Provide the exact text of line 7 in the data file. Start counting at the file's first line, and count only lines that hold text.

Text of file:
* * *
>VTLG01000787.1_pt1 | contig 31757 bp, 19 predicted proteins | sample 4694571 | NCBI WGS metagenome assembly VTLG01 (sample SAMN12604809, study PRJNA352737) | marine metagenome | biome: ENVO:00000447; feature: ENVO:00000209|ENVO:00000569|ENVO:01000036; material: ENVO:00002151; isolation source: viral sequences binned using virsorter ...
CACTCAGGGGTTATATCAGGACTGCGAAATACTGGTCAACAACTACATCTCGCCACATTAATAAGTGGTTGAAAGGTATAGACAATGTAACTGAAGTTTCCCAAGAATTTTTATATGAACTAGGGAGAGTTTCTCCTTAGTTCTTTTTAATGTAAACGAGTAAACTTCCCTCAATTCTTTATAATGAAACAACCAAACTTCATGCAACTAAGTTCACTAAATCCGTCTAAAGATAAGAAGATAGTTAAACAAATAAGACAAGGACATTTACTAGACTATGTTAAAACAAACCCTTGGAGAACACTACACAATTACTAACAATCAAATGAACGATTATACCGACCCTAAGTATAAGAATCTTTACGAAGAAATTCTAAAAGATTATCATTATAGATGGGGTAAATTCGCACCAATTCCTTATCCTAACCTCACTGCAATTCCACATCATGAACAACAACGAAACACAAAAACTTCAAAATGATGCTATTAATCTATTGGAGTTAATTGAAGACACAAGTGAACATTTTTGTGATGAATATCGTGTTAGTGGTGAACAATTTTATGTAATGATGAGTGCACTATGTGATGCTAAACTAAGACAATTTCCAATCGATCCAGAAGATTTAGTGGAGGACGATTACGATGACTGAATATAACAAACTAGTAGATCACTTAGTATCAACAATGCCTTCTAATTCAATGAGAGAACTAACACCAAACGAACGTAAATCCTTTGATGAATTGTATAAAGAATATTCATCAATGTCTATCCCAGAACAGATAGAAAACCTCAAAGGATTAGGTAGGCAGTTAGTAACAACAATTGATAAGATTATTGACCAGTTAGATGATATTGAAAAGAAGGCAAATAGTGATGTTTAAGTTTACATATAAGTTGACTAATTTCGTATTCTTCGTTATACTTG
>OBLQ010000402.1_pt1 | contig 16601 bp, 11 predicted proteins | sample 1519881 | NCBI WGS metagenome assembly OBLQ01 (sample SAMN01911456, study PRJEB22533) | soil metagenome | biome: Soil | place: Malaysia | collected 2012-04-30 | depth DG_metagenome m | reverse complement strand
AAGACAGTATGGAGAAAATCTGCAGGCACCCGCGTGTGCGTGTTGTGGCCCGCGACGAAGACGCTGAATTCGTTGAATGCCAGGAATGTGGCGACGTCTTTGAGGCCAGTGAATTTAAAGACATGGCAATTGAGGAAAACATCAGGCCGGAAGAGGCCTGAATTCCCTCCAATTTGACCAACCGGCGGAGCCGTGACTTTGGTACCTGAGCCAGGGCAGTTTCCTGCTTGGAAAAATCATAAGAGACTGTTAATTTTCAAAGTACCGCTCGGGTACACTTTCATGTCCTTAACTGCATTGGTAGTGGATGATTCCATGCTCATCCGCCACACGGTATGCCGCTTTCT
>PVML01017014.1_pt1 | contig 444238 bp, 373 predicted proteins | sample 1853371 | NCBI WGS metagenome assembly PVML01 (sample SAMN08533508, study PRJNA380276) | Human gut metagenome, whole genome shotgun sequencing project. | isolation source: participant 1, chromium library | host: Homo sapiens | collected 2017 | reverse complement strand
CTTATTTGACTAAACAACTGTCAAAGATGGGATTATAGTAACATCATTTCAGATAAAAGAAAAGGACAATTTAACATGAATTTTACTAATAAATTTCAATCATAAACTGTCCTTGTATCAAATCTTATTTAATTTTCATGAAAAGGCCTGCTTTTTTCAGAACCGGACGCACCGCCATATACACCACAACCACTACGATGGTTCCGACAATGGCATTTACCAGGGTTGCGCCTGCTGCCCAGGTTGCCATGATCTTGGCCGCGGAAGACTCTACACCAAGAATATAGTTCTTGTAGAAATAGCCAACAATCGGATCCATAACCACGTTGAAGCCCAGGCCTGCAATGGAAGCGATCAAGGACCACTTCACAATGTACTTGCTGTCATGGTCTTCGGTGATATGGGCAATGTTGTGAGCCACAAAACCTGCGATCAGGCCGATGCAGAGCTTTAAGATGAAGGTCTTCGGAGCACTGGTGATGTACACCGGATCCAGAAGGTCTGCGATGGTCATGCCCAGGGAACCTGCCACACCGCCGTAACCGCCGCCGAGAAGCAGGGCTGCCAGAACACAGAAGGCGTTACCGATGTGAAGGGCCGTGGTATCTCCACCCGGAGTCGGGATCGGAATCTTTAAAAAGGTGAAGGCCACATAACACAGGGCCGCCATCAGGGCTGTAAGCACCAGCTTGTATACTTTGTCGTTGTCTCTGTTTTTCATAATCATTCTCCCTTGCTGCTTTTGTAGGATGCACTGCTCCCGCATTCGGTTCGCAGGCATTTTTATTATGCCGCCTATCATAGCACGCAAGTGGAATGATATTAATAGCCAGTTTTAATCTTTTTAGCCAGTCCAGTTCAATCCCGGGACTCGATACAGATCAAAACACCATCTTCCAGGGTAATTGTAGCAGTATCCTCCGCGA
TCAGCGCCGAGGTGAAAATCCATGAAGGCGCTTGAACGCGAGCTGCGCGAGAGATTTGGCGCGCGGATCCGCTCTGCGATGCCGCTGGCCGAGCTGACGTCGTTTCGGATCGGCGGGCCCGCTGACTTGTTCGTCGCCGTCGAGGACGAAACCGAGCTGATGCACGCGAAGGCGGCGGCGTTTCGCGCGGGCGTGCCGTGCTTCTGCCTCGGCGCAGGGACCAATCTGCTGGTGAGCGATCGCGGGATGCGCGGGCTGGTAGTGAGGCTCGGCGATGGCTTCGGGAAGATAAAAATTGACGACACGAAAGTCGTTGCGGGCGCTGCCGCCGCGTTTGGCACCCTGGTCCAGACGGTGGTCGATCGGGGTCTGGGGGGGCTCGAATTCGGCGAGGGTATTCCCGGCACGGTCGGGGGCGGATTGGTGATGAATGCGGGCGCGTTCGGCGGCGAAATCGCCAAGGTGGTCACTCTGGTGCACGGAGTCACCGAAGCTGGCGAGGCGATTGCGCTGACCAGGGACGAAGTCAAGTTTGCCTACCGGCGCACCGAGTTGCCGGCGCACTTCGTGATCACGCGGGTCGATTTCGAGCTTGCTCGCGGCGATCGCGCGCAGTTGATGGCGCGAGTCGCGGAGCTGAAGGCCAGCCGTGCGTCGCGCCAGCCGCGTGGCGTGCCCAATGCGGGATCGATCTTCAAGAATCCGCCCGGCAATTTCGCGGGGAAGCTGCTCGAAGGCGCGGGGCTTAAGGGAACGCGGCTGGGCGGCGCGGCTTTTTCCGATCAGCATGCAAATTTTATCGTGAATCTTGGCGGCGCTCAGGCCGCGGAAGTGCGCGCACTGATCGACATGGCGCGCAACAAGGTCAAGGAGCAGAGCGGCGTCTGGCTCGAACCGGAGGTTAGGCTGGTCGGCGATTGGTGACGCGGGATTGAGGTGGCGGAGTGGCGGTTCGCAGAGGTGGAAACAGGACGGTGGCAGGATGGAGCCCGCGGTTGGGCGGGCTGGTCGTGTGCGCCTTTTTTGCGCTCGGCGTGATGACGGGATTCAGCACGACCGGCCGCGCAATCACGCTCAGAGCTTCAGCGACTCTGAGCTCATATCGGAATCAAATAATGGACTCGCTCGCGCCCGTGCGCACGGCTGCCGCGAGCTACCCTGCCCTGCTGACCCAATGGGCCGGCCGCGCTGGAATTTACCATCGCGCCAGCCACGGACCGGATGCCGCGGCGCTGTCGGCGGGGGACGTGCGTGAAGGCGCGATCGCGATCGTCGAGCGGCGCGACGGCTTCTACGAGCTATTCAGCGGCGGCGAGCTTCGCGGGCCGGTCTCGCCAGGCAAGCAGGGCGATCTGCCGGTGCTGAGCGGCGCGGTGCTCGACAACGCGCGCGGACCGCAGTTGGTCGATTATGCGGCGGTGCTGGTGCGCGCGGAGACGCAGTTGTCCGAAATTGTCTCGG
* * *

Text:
TCAGCGCCGAGGTGAAAATCCATGAAGGCGCTTGAACGCGAGCTGCGCGAGAGATTTGGCGCGCGGATCCGCTCTGCGATGCCGCTGGCCGAGCTGACGTCGTTTCGGATCGGCGGGCCCGCTGACTTGTTCGTCGCCGTCGAGGACGAAACCGAGCTGATGCACGCGAAGGCGGCGGCGTTTCGCGCGGGCGTGCCGTGCTTCTGCCTCGGCGCAGGGACCAATCTGCTGGTGAGCGATCGCGGGATGCGCGGGCTGGTAGTGAGGCTCGGCGATGGCTTCGGGAAGATAAAAATTGACGACACGAAAGTCGTTGCGGGCGCTGCCGCCGCGTTTGGCACCCTGGTCCAGACGGTGGTCGATCGGGGTCTGGGGGGGCTCGAATTCGGCGAGGGTATTCCCGGCACGGTCGGGGGCGGATTGGTGATGAATGCGGGCGCGTTCGGCGGCGAAATCGCCAAGGTGGTCACTCTGGTGCACGGAGTCACCGAAGCTGGCGAGGCGATTGCGCTGACCAGGGACGAAGTCAAGTTTGCCTACCGGCGCACCGAGTTGCCGGCGCACTTCGTGATCACGCGGGTCGATTTCGAGCTTGCTCGCGGCGATCGCGCGCAGTTGATGGCGCGAGTCGCGGAGCTGAAGGCCAGCCGTGCGTCGCGCCAGCCGCGTGGCGTGCCCAATGCGGGATCGATCTTCAAGAATCCGCCCGGCAATTTCGCGGGGAAGCTGCTCGAAGGCGCGGGGCTTAAGGGAACGCGGCTGGGCGGCGCGGCTTTTTCCGATCAGCATGCAAATTTTATCGTGAATCTTGGCGGCGCTCAGGCCGCGGAAGTGCGCGCACTGATCGACATGGCGCGCAACAAGGTCAAGGAGCAGAGCGGCGTCTGGCTCGAACCGGAGGTTAGGCTGGTCGGCGATTGGTGACGCGGGATTGAGGTGGCGGAGTGGCGGTTCGCAGAGGTGGAAACAGGACGGTGGCAGGATGGAGCCCGCGGTTGGGCGGGCTGGTCGTGTGCGCCTTTTTTGCGCTCGGCGTGATGACGGGATTCAGCACGACCGGCCGCGCAATCACGCTCAGAGCTTCAGCGACTCTGAGCTCATATCGGAATCAAATAATGGACTCGCTCGCGCCCGTGCGCACGGCTGCCGCGAGCTACCCTGCCCTGCTGACCCAATGGGCCGGCCGCGCTGGAATTTACCATCGCGCCAGCCACGGACCGGATGCCGCGGCGCTGTCGGCGGGGGACGTGCGTGAAGGCGCGATCGCGATCGTCGAGCGGCGCGACGGCTTCTACGAGCTATTCAGCGGCGGCGAGCTTCGCGGGCCGGTCTCGCCAGGCAAGCAGGGCGATCTGCCGGTGCTGAGCGGCGCGGTGCTCGACAACGCGCGCGGACCGCAGTTGGTCGATTATGCGGCGGTGCTGGTGCGCGCGGAGACGCAGTTGTCCGAAATTGTCTCGG